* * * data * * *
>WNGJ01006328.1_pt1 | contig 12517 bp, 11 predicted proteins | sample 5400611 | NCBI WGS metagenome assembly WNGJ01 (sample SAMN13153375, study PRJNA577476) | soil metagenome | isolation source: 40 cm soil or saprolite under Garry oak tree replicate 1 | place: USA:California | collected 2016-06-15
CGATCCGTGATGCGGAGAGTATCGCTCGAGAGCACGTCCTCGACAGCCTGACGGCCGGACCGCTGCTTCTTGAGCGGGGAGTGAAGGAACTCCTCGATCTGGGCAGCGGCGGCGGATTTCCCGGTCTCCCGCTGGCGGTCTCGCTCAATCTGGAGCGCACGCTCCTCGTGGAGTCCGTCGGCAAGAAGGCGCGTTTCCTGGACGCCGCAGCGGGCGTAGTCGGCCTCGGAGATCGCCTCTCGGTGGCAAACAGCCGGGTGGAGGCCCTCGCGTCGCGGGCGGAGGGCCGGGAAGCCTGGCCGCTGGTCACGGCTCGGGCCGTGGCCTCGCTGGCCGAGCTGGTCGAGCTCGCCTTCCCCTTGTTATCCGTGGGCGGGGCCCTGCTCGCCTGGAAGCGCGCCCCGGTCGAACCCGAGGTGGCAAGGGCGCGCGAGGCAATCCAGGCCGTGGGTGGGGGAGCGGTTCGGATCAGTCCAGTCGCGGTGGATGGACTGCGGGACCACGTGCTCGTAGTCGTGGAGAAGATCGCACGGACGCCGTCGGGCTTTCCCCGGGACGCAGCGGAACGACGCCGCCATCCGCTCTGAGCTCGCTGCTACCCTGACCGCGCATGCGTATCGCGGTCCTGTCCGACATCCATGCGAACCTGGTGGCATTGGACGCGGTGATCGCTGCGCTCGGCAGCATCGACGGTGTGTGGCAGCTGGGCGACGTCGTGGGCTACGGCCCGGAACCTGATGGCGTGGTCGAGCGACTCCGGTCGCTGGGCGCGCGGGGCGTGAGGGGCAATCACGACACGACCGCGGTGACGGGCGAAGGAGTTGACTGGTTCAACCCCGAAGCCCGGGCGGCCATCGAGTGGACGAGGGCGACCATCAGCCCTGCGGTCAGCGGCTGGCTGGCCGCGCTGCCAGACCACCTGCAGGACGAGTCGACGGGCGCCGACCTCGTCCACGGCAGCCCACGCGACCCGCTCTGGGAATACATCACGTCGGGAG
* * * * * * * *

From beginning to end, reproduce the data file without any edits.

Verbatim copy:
>WNGJ01006328.1_pt1 | contig 12517 bp, 11 predicted proteins | sample 5400611 | NCBI WGS metagenome assembly WNGJ01 (sample SAMN13153375, study PRJNA577476) | soil metagenome | isolation source: 40 cm soil or saprolite under Garry oak tree replicate 1 | place: USA:California | collected 2016-06-15
CGATCCGTGATGCGGAGAGTATCGCTCGAGAGCACGTCCTCGACAGCCTGACGGCCGGACCGCTGCTTCTTGAGCGGGGAGTGAAGGAACTCCTCGATCTGGGCAGCGGCGGCGGATTTCCCGGTCTCCCGCTGGCGGTCTCGCTCAATCTGGAGCGCACGCTCCTCGTGGAGTCCGTCGGCAAGAAGGCGCGTTTCCTGGACGCCGCAGCGGGCGTAGTCGGCCTCGGAGATCGCCTCTCGGTGGCAAACAGCCGGGTGGAGGCCCTCGCGTCGCGGGCGGAGGGCCGGGAAGCCTGGCCGCTGGTCACGGCTCGGGCCGTGGCCTCGCTGGCCGAGCTGGTCGAGCTCGCCTTCCCCTTGTTATCCGTGGGCGGGGCCCTGCTCGCCTGGAAGCGCGCCCCGGTCGAACCCGAGGTGGCAAGGGCGCGCGAGGCAATCCAGGCCGTGGGTGGGGGAGCGGTTCGGATCAGTCCAGTCGCGGTGGATGGACTGCGGGACCACGTGCTCGTAGTCGTGGAGAAGATCGCACGGACGCCGTCGGGCTTTCCCCGGGACGCAGCGGAACGACGCCGCCATCCGCTCTGAGCTCGCTGCTACCCTGACCGCGCATGCGTATCGCGGTCCTGTCCGACATCCATGCGAACCTGGTGGCATTGGACGCGGTGATCGCTGCGCTCGGCAGCATCGACGGTGTGTGGCAGCTGGGCGACGTCGTGGGCTACGGCCCGGAACCTGATGGCGTGGTCGAGCGACTCCGGTCGCTGGGCGCGCGGGGCGTGAGGGGCAATCACGACACGACCGCGGTGACGGGCGAAGGAGTTGACTGGTTCAACCCCGAAGCCCGGGCGGCCATCGAGTGGACGAGGGCGACCATCAGCCCTGCGGTCAGCGGCTGGCTGGCCGCGCTGCCAGACCACCTGCAGGACGAGTCGACGGGCGCCGACCTCGTCCACGGCAGCCCACGCGACCCGCTCTGGGAATACATCACGTCGGGAG